The Message Congress Needs to Hear As It Debates Our Water Infrastructure Needs

by Evan Isaacson | June 22, 2017

Last fall, the Senate directed the Environmental Protection Agency (EPA) to contract with the National Academy of Public Administration (NAPA) to conduct an independent study on affordability of municipal investments in water infrastructure. As someone who spent several years within the halls of the Maxwell School of Citizenship and Public Affairs at Syracuse University, I was honored to contribute to NAPA's research efforts by responding to a survey with suggestions for public administrators and communities struggling to meet the challenges caused by massive underinvestment in water infrastructure and the growing threats that poses to public health and water quality.

The specific questions that NAPA has been charged with answering are difficult. Over the years, EPA has developed an ever-evolving set of guidance documents with an increasing degree of complexity for state and federal regulators and the regulated community of municipal agencies and water utilities. A certain degree of complexity is inevitable in order to respond with sufficient flexibility to the myriad and unique fiscal and engineering challenges that each community faces.

Despite the complexity of EPA's framework for determining and applying affordability guidelines in practice and the severity of our nation's deteriorated water infrastructure, I would argue that NAPA should deliver a concise and straightforward message to Congress: There are no silver bullets that will resolve our water infrastructure crisis, and no corners that can be cut. Only when lawmakers reckon with the scale and importance of the issue can ...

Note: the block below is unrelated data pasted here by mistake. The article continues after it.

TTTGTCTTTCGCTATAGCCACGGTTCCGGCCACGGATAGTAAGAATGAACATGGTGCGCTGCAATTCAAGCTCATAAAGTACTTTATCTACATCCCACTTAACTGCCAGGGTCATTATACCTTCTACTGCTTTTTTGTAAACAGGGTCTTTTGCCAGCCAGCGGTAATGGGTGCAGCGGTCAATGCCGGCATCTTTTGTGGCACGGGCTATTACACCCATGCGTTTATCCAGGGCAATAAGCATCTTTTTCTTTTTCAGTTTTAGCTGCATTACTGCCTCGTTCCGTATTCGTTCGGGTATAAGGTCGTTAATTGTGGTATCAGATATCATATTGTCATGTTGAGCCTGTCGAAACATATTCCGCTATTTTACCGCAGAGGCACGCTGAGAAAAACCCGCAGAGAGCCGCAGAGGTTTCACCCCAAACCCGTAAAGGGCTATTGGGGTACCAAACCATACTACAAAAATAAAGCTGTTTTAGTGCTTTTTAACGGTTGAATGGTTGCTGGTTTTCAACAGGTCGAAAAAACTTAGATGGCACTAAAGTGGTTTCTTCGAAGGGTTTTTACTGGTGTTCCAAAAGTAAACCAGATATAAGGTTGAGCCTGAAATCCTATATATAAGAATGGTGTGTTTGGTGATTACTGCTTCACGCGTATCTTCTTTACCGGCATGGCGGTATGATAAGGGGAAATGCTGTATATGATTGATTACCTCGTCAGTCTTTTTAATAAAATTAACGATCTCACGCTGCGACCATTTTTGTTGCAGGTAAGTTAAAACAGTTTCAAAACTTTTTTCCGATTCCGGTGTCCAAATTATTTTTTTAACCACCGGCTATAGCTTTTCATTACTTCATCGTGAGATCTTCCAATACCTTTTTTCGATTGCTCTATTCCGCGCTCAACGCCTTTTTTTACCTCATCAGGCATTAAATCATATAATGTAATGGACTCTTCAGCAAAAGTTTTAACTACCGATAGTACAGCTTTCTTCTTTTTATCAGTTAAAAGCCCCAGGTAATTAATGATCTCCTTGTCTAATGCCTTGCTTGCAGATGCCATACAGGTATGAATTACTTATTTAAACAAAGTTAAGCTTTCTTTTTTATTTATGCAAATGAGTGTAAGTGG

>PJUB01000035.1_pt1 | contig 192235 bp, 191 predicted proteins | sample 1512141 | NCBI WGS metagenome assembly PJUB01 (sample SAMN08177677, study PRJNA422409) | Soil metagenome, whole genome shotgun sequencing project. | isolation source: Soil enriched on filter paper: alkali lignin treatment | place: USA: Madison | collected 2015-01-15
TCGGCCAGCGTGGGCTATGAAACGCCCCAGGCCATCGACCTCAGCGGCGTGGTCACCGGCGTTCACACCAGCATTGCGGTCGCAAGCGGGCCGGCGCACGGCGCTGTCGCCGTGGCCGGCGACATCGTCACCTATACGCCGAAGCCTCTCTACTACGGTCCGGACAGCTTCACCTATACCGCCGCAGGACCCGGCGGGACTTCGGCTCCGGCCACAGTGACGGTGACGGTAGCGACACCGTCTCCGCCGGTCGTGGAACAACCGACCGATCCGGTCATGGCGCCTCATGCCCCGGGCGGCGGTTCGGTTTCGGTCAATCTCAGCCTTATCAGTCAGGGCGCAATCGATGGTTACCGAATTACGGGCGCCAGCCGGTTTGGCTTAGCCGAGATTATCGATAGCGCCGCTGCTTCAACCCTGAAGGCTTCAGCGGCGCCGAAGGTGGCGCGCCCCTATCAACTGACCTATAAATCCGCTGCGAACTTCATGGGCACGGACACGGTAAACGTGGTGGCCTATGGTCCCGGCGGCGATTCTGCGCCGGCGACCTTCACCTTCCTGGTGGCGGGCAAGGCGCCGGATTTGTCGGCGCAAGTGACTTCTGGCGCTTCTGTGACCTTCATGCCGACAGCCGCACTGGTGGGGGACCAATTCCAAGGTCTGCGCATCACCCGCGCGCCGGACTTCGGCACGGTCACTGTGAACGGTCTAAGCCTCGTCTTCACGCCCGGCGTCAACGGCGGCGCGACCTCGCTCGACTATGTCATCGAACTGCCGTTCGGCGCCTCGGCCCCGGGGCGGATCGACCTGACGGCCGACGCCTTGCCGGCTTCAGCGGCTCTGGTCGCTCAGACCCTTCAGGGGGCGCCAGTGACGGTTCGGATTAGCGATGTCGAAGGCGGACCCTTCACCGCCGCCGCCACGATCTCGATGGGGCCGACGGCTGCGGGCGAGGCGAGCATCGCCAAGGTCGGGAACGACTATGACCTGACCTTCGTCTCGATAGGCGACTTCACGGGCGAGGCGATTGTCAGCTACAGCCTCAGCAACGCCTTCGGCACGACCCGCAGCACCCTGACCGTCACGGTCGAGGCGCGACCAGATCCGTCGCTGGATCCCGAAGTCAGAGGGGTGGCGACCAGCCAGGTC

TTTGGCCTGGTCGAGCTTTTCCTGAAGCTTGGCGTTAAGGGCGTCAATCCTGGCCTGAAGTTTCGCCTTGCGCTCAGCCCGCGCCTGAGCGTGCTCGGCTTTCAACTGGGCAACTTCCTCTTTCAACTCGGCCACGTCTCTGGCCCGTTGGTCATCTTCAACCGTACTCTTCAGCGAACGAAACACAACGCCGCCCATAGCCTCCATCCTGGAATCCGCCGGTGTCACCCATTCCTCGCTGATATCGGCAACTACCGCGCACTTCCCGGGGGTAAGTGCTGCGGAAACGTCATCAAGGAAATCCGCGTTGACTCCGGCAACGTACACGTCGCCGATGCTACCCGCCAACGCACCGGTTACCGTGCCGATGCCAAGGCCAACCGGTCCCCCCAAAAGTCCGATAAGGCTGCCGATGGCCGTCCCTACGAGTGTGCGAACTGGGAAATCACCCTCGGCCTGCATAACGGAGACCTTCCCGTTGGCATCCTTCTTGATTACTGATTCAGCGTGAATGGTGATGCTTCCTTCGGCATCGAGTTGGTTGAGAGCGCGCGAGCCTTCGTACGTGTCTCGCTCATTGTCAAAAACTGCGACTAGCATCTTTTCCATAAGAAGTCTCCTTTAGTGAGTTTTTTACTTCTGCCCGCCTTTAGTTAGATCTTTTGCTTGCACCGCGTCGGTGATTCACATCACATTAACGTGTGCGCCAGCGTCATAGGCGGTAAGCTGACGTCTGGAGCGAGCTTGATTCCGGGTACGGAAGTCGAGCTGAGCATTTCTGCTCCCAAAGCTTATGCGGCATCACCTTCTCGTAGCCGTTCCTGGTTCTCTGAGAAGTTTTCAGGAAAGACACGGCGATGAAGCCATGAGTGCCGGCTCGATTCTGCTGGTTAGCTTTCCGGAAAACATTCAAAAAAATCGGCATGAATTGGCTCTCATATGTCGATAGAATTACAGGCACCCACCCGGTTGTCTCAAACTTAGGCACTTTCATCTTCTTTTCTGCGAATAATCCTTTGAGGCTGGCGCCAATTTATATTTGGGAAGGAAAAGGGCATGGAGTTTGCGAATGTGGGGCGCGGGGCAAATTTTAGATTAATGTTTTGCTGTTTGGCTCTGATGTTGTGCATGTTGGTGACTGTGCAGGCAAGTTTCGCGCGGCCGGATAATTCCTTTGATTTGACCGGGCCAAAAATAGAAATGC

Tax Credits and Public Spending on Infrastructure

by David Driesen | January 30, 2017
Donald Trump based his candidacy on the claim that he would serve working-class people who established politicians have neglected. He promised $1 trillion of infrastructure investment over 10 years, which could generate a lot of blue-collar employment while potentially repairing crumbling bridges and roads, replacing antiquated wastewater treatment systems (in Flint and elsewhere), and creating a mass transit system that could move us into the 21st century in that realm. A sound infrastructure program, unlike anything else that Trump has ...

The Silica Standard: A Case Study of Inequality in Worker Health and Safety Standards

by Katie Tracy | May 19, 2016
Back in March, the Occupational Safety and Health Administration (OSHA) finalized its long-awaited silica standard, requiring employers to reduce workers' exposure to the toxic, cancer-causing dust so common to construction and fracking sites, among other workplaces. OSHA estimates that the new standard will prevent more than 600 deaths and 900 new cases of silicosis annually. That is certainly commendable, but the kudos would be more heartfelt if the new standard had been adopted decades earlier and if it fully addressed ...

Renewed Public Investment in Water Infrastructure Promotes Equality

by Evan Isaacson | May 18, 2016
Clean water: We can't take it for granted, as the people of Flint, Michigan, can attest. And they're not alone. In too many communities across the nation, drinking water fails to meet minimum safety standards, forcing consumers to buy bottled water and avoid the stuff coming out of their taps. We cannot say that we didn't see this coming. Part of the problem is that, as a society, we have always undervalued clean water. Municipal water rates only pass along ...

Want to Address Economic Inequality? Strengthen the Regulatory System

by James Goodwin | May 17, 2016
The growing problem of economic inequality in the United States continues to draw significant attention – and for good reason. By 2011, America's top 1 percent owned more than 40 percent of the nation's wealth, and ours ranks as one of the most unequal economies among developed countries. Meanwhile, the median wage rate for workers has remained largely unchanged in real terms over the last 40 years – even as worker productivity has grown at a steady clip – contributing ...

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